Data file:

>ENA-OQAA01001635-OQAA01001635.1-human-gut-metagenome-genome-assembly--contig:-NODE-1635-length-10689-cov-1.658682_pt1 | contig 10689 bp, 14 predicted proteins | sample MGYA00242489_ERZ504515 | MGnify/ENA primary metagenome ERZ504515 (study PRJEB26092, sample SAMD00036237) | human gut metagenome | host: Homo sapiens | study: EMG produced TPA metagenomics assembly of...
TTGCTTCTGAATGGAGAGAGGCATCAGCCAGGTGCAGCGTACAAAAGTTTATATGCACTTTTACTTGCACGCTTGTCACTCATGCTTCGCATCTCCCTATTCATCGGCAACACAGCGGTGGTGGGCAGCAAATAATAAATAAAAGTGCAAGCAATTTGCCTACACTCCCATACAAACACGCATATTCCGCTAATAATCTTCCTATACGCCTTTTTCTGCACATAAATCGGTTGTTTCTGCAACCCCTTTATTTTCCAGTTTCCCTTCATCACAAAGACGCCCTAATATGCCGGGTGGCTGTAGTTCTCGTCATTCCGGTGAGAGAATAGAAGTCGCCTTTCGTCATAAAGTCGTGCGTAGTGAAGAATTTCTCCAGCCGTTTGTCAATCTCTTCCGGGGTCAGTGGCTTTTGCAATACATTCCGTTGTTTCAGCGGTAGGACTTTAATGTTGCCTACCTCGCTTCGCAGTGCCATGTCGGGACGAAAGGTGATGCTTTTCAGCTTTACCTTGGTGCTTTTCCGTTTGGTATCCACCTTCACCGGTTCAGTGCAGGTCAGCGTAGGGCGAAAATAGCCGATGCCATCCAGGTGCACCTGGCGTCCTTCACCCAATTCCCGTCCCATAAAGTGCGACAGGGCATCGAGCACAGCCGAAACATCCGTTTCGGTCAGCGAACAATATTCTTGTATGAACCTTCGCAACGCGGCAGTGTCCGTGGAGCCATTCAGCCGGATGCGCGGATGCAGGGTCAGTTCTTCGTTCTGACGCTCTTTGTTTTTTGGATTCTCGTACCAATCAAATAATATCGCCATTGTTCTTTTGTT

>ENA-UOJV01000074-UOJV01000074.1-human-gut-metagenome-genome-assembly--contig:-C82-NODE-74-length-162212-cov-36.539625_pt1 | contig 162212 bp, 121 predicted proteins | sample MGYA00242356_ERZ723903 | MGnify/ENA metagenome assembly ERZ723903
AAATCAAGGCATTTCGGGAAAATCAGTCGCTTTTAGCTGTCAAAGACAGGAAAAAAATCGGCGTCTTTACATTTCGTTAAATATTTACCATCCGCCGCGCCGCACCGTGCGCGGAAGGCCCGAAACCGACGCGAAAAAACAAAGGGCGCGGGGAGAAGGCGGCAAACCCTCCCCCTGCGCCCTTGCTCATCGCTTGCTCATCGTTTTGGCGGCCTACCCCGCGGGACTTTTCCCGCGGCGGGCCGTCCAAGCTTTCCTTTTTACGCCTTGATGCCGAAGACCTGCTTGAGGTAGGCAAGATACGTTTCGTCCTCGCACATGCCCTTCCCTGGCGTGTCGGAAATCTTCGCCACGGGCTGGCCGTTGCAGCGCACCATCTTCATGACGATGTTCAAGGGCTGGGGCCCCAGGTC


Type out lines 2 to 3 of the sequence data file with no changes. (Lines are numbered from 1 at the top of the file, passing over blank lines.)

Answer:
TTGCTTCTGAATGGAGAGAGGCATCAGCCAGGTGCAGCGTACAAAAGTTTATATGCACTTTTACTTGCACGCTTGTCACTCATGCTTCGCATCTCCCTATTCATCGGCAACACAGCGGTGGTGGGCAGCAAATAATAAATAAAAGTGCAAGCAATTTGCCTACACTCCCATACAAACACGCATATTCCGCTAATAATCTTCCTATACGCCTTTTTCTGCACATAAATCGGTTGTTTCTGCAACCCCTTTATTTTCCAGTTTCCCTTCATCACAAAGACGCCCTAATATGCCGGGTGGCTGTAGTTCTCGTCATTCCGGTGAGAGAATAGAAGTCGCCTTTCGTCATAAAGTCGTGCGTAGTGAAGAATTTCTCCAGCCGTTTGTCAATCTCTTCCGGGGTCAGTGGCTTTTGCAATACATTCCGTTGTTTCAGCGGTAGGACTTTAATGTTGCCTACCTCGCTTCGCAGTGCCATGTCGGGACGAAAGGTGATGCTTTTCAGCTTTACCTTGGTGCTTTTCCGTTTGGTATCCACCTTCACCGGTTCAGTGCAGGTCAGCGTAGGGCGAAAATAGCCGATGCCATCCAGGTGCACCTGGCGTCCTTCACCCAATTCCCGTCCCATAAAGTGCGACAGGGCATCGAGCACAGCCGAAACATCCGTTTCGGTCAGCGAACAATATTCTTGTATGAACCTTCGCAACGCGGCAGTGTCCGTGGAGCCATTCAGCCGGATGCGCGGATGCAGGGTCAGTTCTTCGTTCTGACGCTCTTTGTTTTTTGGATTCTCGTACCAATCAAATAATATCGCCATTGTTCTTTTGTT

>ENA-UOJV01000074-UOJV01000074.1-human-gut-metagenome-genome-assembly--contig:-C82-NODE-74-length-162212-cov-36.539625_pt1 | contig 162212 bp, 121 predicted proteins | sample MGYA00242356_ERZ723903 | MGnify/ENA metagenome assembly ERZ723903